This week a newly-appointed Chicago Housing Authority Chairman Jim Reynold got an earful from members of the City Council’s Housing Committee who were critical of agency tenant guidelines, which are considered some of the most stringent in the nation. Alderman Walter Burnett, for one, complained that the “one strike” rule has gone too far.
Under that rule, the CHA has the right to evict an entire household if any one leaseholder is charged with criminal activity. “The grandkid gets in trouble and the whole family
loses the apartment,” Burnett lamented, according to a Chicago Sun-Times report. “It’s not
right,” he said.
Exactly how many families have lost their homes under the rule, and why, remains unknown. It’s a question we began probing the CHA about last month. We requested all “notices of termination” — the actual eviction notice, which includes details of the criminal offense that prompted the eviction — via the Illinois Freedom of Information Act. The CHA’s response? Our request was “unduly burdensome.” Check out their response for yourself:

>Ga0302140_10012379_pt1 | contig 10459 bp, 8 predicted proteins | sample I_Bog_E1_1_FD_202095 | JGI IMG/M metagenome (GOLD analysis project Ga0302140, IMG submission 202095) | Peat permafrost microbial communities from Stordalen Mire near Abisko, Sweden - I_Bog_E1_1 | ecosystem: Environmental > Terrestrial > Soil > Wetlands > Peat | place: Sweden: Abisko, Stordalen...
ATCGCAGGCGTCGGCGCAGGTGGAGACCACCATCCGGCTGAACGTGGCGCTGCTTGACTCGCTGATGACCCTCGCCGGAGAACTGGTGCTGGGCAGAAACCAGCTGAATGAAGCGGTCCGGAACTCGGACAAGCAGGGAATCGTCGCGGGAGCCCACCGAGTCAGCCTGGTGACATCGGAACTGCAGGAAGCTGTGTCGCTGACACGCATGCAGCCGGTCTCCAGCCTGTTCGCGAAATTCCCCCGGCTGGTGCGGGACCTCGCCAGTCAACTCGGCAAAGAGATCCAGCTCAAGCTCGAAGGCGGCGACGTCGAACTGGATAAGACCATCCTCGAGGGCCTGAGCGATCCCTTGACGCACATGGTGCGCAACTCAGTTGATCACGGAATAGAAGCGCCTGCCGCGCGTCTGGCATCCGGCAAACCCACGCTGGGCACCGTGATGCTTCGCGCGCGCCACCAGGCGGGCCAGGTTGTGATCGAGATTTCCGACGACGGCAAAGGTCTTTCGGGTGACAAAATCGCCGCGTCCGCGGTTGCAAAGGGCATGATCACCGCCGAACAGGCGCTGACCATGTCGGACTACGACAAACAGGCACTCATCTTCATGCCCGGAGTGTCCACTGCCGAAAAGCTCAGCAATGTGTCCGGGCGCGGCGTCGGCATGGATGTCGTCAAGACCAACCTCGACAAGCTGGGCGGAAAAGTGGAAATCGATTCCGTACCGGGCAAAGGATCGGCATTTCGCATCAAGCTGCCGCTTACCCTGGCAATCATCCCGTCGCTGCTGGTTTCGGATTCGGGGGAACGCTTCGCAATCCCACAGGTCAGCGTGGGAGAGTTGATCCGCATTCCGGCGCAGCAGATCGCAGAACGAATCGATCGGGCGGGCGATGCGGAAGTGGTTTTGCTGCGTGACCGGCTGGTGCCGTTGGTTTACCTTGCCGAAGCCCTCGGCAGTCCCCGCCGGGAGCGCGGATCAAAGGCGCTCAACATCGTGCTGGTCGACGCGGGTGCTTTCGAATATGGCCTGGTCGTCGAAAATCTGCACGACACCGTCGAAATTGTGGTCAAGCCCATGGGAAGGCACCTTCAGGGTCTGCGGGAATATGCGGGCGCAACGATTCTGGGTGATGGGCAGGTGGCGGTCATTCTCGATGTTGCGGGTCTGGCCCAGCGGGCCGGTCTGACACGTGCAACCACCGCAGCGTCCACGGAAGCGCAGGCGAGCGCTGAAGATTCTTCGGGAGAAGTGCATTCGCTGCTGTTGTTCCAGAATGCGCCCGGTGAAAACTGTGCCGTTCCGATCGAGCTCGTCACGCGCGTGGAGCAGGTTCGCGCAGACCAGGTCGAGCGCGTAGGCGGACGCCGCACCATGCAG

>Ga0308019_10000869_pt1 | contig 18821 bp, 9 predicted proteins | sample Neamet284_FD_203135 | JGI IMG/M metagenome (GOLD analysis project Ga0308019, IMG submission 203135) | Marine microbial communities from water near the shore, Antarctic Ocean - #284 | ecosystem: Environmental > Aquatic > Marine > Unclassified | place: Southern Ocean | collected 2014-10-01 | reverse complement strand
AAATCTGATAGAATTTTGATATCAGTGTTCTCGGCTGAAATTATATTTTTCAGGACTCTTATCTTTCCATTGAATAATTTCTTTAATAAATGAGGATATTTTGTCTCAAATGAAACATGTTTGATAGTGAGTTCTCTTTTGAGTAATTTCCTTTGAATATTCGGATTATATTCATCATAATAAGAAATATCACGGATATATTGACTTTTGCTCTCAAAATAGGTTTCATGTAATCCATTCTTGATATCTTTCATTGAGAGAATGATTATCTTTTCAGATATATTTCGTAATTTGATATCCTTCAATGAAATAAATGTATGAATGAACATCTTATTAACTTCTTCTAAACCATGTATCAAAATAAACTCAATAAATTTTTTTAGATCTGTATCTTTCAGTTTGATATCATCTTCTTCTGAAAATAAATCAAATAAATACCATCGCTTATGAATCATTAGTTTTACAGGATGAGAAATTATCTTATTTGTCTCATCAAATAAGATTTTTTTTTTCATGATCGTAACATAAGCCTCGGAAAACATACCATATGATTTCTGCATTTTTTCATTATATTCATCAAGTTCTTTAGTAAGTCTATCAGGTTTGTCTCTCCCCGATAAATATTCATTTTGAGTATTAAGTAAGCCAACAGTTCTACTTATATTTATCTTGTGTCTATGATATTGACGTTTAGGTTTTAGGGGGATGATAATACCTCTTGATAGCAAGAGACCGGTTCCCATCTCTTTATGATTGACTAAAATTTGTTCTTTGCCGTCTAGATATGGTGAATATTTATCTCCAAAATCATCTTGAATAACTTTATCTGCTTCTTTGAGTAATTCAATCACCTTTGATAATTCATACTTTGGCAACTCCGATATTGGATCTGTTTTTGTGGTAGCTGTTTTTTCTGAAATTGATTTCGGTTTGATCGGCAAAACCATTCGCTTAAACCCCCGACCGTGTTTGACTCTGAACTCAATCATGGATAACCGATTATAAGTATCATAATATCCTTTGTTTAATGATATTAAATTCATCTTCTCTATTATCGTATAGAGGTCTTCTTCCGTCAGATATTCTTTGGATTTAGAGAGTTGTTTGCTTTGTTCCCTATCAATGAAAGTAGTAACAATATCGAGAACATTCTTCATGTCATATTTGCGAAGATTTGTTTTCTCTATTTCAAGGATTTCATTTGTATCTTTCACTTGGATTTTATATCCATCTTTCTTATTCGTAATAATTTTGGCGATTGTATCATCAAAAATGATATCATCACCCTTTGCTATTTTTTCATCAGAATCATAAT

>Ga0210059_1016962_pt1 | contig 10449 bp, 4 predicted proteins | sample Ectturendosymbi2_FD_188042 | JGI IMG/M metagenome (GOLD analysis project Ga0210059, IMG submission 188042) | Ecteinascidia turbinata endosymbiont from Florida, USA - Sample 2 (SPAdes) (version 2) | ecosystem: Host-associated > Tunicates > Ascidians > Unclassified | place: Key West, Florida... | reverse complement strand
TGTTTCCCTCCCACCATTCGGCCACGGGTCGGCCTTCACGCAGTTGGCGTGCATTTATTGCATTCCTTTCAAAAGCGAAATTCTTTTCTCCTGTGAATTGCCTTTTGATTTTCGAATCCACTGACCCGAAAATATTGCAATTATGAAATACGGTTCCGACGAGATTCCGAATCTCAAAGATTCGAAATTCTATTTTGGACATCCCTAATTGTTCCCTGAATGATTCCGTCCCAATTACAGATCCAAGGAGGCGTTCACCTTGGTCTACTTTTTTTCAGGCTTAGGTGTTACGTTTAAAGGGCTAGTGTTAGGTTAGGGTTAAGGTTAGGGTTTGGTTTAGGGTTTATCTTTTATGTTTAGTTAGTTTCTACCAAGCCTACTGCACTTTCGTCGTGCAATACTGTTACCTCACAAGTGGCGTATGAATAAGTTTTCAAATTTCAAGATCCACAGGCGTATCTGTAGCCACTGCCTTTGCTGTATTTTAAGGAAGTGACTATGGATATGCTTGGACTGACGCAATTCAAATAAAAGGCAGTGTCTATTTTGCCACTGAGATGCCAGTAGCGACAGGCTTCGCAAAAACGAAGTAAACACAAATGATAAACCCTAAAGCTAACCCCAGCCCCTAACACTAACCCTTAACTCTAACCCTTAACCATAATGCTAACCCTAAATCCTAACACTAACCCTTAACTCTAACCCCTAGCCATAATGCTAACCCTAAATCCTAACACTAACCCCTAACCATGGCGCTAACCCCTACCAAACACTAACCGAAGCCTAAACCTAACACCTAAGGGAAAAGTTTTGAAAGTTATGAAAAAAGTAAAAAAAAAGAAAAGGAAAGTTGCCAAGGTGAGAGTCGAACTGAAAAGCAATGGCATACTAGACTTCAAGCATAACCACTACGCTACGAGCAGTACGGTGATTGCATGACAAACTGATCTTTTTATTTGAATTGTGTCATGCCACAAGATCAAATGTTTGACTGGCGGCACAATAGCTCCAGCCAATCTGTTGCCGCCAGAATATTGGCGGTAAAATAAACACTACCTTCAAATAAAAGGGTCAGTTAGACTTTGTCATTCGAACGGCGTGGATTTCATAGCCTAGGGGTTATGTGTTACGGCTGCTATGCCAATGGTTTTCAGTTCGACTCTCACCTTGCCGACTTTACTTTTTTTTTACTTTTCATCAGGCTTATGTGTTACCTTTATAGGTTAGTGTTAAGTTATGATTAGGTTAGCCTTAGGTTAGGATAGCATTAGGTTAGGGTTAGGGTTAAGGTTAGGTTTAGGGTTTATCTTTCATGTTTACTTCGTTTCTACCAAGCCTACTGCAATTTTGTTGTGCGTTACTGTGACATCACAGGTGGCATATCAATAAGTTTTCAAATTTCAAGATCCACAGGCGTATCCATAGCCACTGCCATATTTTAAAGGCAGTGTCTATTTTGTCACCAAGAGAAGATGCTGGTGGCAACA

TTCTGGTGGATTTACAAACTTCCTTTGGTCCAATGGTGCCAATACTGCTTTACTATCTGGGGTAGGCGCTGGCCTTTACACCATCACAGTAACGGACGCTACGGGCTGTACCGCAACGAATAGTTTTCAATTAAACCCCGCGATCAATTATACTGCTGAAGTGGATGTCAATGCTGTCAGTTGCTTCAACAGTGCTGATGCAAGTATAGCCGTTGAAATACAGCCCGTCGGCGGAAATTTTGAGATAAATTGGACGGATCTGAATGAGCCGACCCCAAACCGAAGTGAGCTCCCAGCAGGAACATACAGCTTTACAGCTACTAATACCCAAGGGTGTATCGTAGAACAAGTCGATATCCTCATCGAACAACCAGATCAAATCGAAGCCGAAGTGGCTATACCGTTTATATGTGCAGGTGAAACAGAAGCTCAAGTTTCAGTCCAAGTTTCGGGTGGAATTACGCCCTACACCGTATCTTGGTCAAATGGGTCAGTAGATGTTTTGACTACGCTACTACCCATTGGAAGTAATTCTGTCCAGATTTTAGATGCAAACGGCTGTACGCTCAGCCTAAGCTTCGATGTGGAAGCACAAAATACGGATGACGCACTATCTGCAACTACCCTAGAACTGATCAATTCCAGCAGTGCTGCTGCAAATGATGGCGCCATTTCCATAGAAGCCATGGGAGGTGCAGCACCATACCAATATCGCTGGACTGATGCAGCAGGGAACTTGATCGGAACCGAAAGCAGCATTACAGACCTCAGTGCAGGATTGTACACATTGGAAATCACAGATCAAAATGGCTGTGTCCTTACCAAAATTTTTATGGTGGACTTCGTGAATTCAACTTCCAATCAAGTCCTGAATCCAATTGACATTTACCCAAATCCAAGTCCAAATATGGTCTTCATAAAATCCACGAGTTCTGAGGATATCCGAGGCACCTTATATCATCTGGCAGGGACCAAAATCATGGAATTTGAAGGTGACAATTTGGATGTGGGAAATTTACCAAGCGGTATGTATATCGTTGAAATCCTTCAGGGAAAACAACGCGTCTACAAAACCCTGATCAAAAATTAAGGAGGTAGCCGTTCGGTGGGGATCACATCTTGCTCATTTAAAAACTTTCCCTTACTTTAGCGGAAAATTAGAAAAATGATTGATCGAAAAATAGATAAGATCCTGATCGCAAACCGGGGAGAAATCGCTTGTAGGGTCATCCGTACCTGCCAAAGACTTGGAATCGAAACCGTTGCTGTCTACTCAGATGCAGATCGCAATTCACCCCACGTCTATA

Notice the denial wasn’t just based on the sheer volume of the request. CHA also pointed out that the documents would be so heavily redacted that a “limited extent of
information” would remain. Among the details swiped out would be residents’ identities. If each of these cases is based on a criminal complaint, then, barring juvenile offenders, that information should indeed be public.
We’ve since submitted a subsequent FOIA, which we hope will reveal the scope of the evictions and exactly what sort of criminal charges have touched off the proceedings. Stay tuned…